At the turn of the Millennium I lived in the US as an exchange student. I spent my time predominantly in the rather unimpressive locale of Albany in Upstate New York. During my year in the States, I did plenty of travelling. I hopped over the border to Canada on a couple of occasions, I spent plenty of time in the City and toured a lot of the Catskills region. However, one of my greatest regrets is that I did not venture further west into the US. I would very much have enjoyed visiting some of the more remote areas in the country, such as Montana or the Dakotas.
Not only would trips to that area have satisfied my desire to get a bit of a cowboy experience, it would have provided the opportunity to get a little closer to nature and to enjoy the much vaunted 'big skies' that region boasts. Sadly, a lack of money (I was a student after all) and a lack of time ensured this was not to be. However, a few years later, I got to see something of the same ilk when I visited Ningxia in North-western China. The barely-known and rather under-developed province is home to mountains, deserts and some fantastic panoramas. As the Gobi desert meets the Helen Shan mountains a few kilomteres north of the main city of Yinchuan, the horizon simply opens out in splendour. This was a magnificent sight in the day, but was equally impressive at night when the stars seemed unbelievably clear and astonishingly close.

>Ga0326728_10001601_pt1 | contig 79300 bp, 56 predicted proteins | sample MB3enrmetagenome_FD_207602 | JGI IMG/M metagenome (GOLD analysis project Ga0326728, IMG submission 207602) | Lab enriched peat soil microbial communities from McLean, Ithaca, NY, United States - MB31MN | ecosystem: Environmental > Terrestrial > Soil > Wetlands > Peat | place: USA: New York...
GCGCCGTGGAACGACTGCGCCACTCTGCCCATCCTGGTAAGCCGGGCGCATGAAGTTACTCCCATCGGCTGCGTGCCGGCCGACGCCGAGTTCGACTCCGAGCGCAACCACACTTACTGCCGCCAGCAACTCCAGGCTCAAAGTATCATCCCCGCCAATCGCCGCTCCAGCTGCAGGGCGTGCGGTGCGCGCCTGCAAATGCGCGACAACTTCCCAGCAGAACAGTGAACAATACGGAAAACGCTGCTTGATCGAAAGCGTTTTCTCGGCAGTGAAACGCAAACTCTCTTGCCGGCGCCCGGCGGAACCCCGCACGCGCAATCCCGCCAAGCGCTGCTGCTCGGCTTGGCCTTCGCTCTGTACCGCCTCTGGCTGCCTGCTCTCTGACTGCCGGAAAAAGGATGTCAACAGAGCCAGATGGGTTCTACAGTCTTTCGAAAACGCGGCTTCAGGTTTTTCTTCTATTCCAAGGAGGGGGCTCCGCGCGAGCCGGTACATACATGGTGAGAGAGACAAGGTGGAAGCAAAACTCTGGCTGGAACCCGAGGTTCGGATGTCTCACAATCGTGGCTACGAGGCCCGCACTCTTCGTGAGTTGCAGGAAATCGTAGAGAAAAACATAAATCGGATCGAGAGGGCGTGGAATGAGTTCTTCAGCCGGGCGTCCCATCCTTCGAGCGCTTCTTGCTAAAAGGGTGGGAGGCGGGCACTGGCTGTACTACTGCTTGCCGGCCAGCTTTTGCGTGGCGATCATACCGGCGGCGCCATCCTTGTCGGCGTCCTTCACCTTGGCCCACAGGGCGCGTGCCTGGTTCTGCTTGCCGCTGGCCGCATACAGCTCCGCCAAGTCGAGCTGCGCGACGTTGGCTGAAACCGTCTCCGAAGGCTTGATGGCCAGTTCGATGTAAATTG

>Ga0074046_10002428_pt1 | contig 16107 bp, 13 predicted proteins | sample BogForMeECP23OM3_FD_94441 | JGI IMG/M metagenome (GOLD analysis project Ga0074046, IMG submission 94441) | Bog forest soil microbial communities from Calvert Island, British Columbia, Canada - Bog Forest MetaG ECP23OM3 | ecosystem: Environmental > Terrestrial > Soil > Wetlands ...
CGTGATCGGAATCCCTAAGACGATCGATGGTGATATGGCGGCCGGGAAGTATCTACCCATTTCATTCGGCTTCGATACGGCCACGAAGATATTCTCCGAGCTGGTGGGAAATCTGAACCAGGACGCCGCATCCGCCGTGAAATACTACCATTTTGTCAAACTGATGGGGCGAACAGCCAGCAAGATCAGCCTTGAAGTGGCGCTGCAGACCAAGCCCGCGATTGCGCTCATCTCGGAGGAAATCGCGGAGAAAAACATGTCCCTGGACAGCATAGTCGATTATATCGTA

Prior to my trip to Bulgaria, I had no idea that it too was a land of big skies. If I am honest the image I had was of old Communist era factories and apartments off-set by smoggy skies. In short, I was expecting to be confronted by walls of grey in every direction. This, rather emphatically, proved not to be the case. Some of the major cities had a less than colourful appearance. Both Shuman and Russe seemed to be very fond of dour looking apartment blocks and had plenty of ominous looking smoke-stacks. But once out into the countryside things were very different.
I was able to see the difference between urban and rural Bulgaria within minutes of crossing the border from Romania. We crossed the Danube at Russe and were greeted by a rather glum looking city. However, after passing through it – it was certainly not inviting enough to encourage us to stop – the greys gave way to vast swathes of greens and blues. The countryside began to roll away for miles in either direction and the skies stretched away to the horizon in an expanse of wondrous light blue. All the way from Russe to my girlfriend's family's home in Stoyan Mihailovskiy (a small village close to Shumen), I simply marvelled at the scenery.
The theme of expansive countryside and unrestrained skies continued for pretty much the whole trip. As Stoyan Mihailocskiy is out in the countryside, we had plenty of chances to explore rural Bulgaria. We walked, we drove along deserted country lanes and we had picnics. All of this was done with the sky opening up over head. However, as magnificent as the scenery was during the day, it was not until the evening that we really got a sense of the natural wonder on show.
On my second night with my girlfriend's family we went for dinner at her uncle's house in the same village. After tucking into some delicious kofte (seasoned meatballs), we sat and chatted – they were all quite interested to meet me as you do not see too many foreigners in that part of Bulgaria. However, as we chatted we were suddenly surprised by all the lights abruptly going out. My girlfriend's uncle checked the fusebox and found that everything was ok, meaning that we had been hit by a power-cut. So, we decided to walk home through the darkened village. Once outside we were taken aback. The stars seemed so big and so close. It was as though you could reach out and touch them – it was stunning.
The wonderful skies were not something I had expected to find in Bulgaria, but they proved to be an absolutely wonderful surprise.